By Workers’ Comp Executive
State regulation of insurance was dealt a sharp blow this week. No, it wasn’t because of any action in Congress or a pronouncement from the Federal Insurance Office. It was because of a press release. Essentially, California Insurance Company, a subsidiary of Applied Underwriters, stated that because the California Department of Insurance (CDI) didn’t agree, in its timeframe, to the change in ownership of Applied Underwriters from Berkshire Hathaway to Steve Menzies, they were going to do it anyway and, well, that’s just too bad.
The idea was bolstered a little while ago with a news release from the New Mexico Department, which said it approved the merger because California didn’t object. It didn’t object in a hastily called hearing it attended telephonically and by a person from the financial surveillance division without authority to object.
There is now a California Insurance Company domiciled in New Mexico, the Land of Enchantment, that used to be California Insurance Company domiciled in California. New Mexico approved a new carrier, a merger, and a deal in a matter of a couple of days.
Depending on how you read the various comments in regulatory filings in New Mexico or Applied’s press release, it was either (a) a merger into the New Mexico California Insurance Company, (b) a redomestication of California Insurance Company from California to New Mexico, or (c) a withdrawal from California.
As has been the penchant of Applied in its various regulatory entanglements in California, New Jersey, New York, Vermont, and Wisconsin, whatever anyone thinks happened Applied says, no, something else happened. Iowa approved the sale and gave the organization one year to leave the state. Remember, their now infamous EquityComp program was initially conceived not to be an insurance product and specifically to get around state regulators. That’s where this sordid mess all started – that and a policyholder named Shasta Linen.
One thing is clear – There are no actions taken by Applied, including the merger, that didn’t require the approval of the California Department of Insurance. New Mexico says California didn’t object to the merger when asked.
But California absolutely denied the application to sell the carrier saying – and we quote the California Department here – “…the competence, experience, and integrity of the persons who would control California Insurance Company after the change of control is not in the best interest of its policyholders or the public.”
The Insurance Code has protections built in for policyholders whose insurers are leaving the state to ensure the coverage they bargained for will still be there.
There is also the requirement in the Labor Code that says an employer (policyholder) can legally only secure its obligations under the workers’ compensation laws by self-insuring or having insurance from an admitted insurer in California. As of today, there are a number of California Insurance Company policyholders that may now be left holding the bag and are illegally uninsured.
We don’t know about employers who have Applied Underwriters Jumbo GC policies. We don’t know about employers who are in the Solution One program (and whose payroll Applied processes). We don’t know if it can even answer the lawsuits naming California Insurance Company without a bond at this point. We don’t know if contractors insured by CIC and who must have in-force insurance for their license to be valid have valid licenses, let alone any lawsuits that may develop during this time. What about employers who have filed certificates of insurance showing California Insurance Company?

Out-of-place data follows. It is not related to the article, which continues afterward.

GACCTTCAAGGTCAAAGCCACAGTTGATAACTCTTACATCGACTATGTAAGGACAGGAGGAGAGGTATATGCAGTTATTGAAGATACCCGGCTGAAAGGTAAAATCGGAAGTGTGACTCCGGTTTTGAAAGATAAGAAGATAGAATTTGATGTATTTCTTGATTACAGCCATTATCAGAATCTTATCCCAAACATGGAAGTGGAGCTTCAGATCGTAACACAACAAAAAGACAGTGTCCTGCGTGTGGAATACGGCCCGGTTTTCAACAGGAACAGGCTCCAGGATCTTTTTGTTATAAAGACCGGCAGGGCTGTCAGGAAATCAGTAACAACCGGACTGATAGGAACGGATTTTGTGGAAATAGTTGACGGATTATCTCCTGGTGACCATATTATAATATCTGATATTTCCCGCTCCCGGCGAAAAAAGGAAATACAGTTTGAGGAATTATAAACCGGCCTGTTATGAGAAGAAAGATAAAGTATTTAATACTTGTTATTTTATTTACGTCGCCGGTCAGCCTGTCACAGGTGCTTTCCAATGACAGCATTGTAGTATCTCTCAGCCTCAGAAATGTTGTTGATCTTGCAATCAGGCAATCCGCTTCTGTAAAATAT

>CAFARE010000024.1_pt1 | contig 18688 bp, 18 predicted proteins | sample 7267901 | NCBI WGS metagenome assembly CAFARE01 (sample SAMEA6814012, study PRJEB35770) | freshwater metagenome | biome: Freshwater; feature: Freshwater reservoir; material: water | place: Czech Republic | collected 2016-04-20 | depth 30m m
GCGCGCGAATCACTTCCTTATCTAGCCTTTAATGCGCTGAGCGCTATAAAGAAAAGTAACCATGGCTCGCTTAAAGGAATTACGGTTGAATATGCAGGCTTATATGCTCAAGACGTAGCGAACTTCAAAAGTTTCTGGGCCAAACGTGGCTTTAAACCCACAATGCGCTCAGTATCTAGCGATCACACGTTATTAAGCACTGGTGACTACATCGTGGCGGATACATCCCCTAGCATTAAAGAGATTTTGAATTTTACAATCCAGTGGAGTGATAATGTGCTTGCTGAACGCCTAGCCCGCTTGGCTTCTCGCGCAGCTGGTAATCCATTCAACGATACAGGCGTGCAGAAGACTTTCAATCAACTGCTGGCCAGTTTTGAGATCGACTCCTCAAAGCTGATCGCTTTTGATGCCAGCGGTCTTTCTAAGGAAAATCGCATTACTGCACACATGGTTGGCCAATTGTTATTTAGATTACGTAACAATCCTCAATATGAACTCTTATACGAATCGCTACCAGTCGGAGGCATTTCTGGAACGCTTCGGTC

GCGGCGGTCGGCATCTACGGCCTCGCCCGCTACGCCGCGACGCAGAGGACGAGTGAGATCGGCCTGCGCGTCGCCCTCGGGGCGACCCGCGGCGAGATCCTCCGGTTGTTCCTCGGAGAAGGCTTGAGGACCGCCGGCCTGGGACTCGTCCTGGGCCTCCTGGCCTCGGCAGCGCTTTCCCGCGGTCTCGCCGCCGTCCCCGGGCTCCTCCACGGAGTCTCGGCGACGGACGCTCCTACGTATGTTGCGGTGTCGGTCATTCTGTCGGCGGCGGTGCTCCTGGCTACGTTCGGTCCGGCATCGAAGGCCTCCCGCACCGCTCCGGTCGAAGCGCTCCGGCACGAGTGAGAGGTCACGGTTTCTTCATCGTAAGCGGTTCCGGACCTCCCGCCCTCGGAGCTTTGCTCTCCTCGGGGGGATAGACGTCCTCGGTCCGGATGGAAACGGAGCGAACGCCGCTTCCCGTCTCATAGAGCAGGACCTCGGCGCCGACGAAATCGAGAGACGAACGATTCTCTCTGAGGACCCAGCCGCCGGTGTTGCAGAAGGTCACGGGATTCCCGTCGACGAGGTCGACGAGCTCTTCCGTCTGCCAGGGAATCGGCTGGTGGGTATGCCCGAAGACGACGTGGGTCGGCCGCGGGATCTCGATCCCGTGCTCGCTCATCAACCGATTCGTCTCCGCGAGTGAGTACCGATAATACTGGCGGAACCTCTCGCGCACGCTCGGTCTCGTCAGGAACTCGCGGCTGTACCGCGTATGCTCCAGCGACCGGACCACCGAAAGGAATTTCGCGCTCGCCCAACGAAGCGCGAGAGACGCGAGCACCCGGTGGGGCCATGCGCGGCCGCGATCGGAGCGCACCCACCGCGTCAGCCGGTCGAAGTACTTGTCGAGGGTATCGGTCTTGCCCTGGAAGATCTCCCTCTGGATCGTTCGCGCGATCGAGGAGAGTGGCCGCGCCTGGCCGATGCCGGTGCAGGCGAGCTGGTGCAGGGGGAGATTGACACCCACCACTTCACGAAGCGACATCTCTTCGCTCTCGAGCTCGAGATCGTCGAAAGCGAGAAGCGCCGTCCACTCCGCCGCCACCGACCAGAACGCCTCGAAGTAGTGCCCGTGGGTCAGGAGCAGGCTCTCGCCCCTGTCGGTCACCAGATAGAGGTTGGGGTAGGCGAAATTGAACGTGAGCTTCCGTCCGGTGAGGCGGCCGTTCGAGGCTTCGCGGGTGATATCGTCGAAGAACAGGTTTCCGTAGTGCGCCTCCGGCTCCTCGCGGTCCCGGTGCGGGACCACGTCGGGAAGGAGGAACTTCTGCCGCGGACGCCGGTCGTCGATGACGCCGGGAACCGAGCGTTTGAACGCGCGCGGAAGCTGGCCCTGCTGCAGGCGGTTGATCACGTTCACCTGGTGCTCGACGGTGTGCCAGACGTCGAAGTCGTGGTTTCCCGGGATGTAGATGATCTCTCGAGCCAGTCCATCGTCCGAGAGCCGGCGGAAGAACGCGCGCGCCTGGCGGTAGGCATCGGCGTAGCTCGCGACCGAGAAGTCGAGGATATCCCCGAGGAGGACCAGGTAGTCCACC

Anyway, well, too bad. Applied is sorry that it is no longer able to do business in California because, well, it was really a hassle to get the Department of Insurance to roll over and play dead for us, so have a nice day. It has stopped quoting and binding new and renewal business. What will become of “in-force” policyholders is a question the California Department has not answered. Workers’ Comp Executive can’t help wondering what the hell the California Department is actually doing.
Then there is rating agency A.M. Best. As far as it is concerned, none of this regulatory non-compliance gets in the way of giving the new California Insurance Company an “A” rating. That undoubtedly will be of comfort for those who are going to get offered Applied products in markets other than California.
These actions are, however, another nail into the coffin of the McCarran-Ferguson Act – the law the makes insurers largely immune from anti-trust laws if there is active state supervision of their activities. That enables carriers to do things like share data and develop common policy forms. If there is no consequence for regulatory non-compliance, other than, perhaps, a hefty fine and an approved exit strategy, then there is no effective state regulation of insurance. And if there isn’t state regulation, well, welcome to the Sherman Anti-Trust Act.
We cannot wait for the Commissioner to articulate the next action from the Department because he recused himself from this issue due to well-documented fundraising activities with people associated with Applied. The failure to take immediate action is a stunning regulatory failure. We call upon the Department to act – and to act now.
The Attorney General and the Labor Commissioner, in the absence of Department action, should have already stepped in to take action, but to date, they are silent. The Assembly and Senate Insurance Committees in Sacramento should also be concerned about this.
We’re waiting for some answers and some actions. But, like Applied, not indefinitely.